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Premises Liability Will Depend On The Defendant’s Legal Duty To the Plaintiff

Premises Liability Will Depend On The Defendant’s Legal Duty To the Plaintiff

How is Premises Liability Determined?

Premises liability law involves legal responsibility (“liability”) of a land or property owner in injuries or other damages suffered by persons present on the premises.

Was the Plaintiff an Invitee, Licensee or Trespasser?

Premises law is predicated on the litigant’s presence on the premises in question. This litigant is called the “plaintiff” in legal terms. The property or premises owner is called the defendant for purposes of the premises liability lawsuit the property owner is always a defendant, the plaintiff is not always a plaintiff in premises law. Depending on the defendant’s legal duty to the plaintiff, the plaintiff is commonly titled in three different ways indicates California Personal Injury Attorney Steven Peck.


A licensee was invited by the defendant to remain on or enter the premises in question for any non-commercial purpose. For example, a guest at a party is a licensee.

The owner of a premises is legally responsible for the damage incurred by a licensee if all three of the following circumstances are met:

  • The defendant knew or should have known that a dangerous or damaging condition on the premises existed which involved an unreasonable risk of licensee harm, and did not have a reasonable expectation that the licensee would realize that danger to him/herself;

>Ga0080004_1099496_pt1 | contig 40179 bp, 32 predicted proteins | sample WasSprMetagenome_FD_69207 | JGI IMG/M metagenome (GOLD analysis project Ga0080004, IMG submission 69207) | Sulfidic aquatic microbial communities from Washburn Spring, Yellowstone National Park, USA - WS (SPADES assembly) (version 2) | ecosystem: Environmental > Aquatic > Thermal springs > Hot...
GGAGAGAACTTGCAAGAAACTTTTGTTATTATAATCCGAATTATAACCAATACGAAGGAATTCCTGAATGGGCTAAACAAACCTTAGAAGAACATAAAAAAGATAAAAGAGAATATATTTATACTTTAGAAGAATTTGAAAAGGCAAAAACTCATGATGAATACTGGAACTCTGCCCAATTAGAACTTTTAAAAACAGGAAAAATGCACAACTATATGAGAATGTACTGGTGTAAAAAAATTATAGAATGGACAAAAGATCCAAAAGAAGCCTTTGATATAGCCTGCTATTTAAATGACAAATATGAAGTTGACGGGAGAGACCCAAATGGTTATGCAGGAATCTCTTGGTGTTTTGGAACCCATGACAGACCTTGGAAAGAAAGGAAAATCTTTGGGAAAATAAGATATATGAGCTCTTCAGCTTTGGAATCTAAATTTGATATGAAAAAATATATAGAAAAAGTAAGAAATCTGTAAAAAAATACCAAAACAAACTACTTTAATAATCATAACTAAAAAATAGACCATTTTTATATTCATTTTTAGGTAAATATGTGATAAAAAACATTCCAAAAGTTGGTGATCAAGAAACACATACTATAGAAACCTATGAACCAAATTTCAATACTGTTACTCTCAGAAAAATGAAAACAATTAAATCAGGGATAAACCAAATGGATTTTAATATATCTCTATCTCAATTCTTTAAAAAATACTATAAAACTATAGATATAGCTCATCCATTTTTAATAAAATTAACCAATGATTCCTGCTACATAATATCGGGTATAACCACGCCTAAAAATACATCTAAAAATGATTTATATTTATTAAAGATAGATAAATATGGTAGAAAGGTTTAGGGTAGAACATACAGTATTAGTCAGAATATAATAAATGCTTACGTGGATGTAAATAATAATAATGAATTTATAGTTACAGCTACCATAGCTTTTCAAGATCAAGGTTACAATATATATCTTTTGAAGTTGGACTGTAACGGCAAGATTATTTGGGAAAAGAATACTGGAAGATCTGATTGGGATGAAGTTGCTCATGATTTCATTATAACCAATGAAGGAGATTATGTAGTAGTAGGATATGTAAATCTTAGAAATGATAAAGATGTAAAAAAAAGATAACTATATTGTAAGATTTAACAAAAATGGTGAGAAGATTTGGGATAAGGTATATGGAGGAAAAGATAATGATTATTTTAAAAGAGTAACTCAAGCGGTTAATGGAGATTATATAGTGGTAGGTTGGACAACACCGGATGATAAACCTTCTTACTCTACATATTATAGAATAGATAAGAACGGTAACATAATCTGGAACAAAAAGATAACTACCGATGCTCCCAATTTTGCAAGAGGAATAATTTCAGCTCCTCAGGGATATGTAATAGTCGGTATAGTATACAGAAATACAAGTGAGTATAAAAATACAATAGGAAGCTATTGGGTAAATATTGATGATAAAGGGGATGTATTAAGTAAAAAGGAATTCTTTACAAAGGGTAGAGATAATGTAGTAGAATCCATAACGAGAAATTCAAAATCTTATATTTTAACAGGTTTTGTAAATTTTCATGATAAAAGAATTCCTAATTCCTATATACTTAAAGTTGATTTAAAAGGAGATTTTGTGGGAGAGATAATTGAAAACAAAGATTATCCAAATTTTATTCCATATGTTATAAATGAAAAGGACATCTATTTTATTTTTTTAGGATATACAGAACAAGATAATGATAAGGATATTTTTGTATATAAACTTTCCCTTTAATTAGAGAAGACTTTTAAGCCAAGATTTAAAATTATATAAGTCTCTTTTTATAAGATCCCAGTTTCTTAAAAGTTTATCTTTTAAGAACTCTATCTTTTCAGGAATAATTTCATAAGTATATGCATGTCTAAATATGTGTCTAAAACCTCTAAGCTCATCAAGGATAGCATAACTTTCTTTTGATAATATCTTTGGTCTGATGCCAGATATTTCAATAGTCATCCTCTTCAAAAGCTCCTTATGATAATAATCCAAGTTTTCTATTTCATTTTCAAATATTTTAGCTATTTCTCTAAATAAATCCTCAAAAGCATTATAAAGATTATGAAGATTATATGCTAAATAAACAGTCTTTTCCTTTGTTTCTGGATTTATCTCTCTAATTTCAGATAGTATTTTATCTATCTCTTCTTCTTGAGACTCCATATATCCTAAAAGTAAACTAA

• The licensee did not know, could not have known or did not have reason to know or realize that the condition and its associated risk(s) existed; and
  • The owner did not exercise reasonable care in either rectifying the unsafe condition or notifying the licensee of the condition and its associated risk(s).


An invitee is invited to remain on or enter the premises in question for commercial purposes, that is, for the defendant’s personal gain or for a reason indirectly connected to the defendant’s business or commercial dealings. For example, a patron of a business, such as a customer at a restaurant, is an invitee. A defendant owes his most stringent duty of care to an invitee as follows:

  • The defendant has an obligation to protect or warn an invitee about his or her risks while on the premises if the risk is both unreasonable and the defendant realizes this.
  • In addition, the defendant may be obligated to periodically inspect the premises for hazards or dangers, such as a routine safety inspection in a store with high shelving.


A trespasser goes on the premises in question without permission of the defendant, not while performing any duty in relation to the premises owner. Defendants typically have no duty or limited duties to warn a trespasser of conditions or dangers that exist on the premises in question. However, a defendant premises owner may be obligated to exercise reasonable or ordinary care in warning a trespasser if he or she is aware that the trespasser is present on the property in question.

What About Contractors or Management Companies?

Non-Delegable Duties: It is typical for the duties of a premises owner to be non-delegable. That is, the presence of a contractor on the premises does not release the defendant from his or her liability in relation to that premises. For example, an apartment owner retains premises liability for that building, even if a management company or janitorial service actually does the repairs at the property.

– from Steven Peck, Senior Attorney at Peck Law Group

About the Author

Attorney Steven Peck has been practicing law since 1981. A former successful business owner, Mr. Peck initially focused his legal career on business law. Within the first three years, after some colleagues and friend’s parents endured nursing home neglect and elder abuse, he continued his education to begin practicing elder law and nursing home abuse law.

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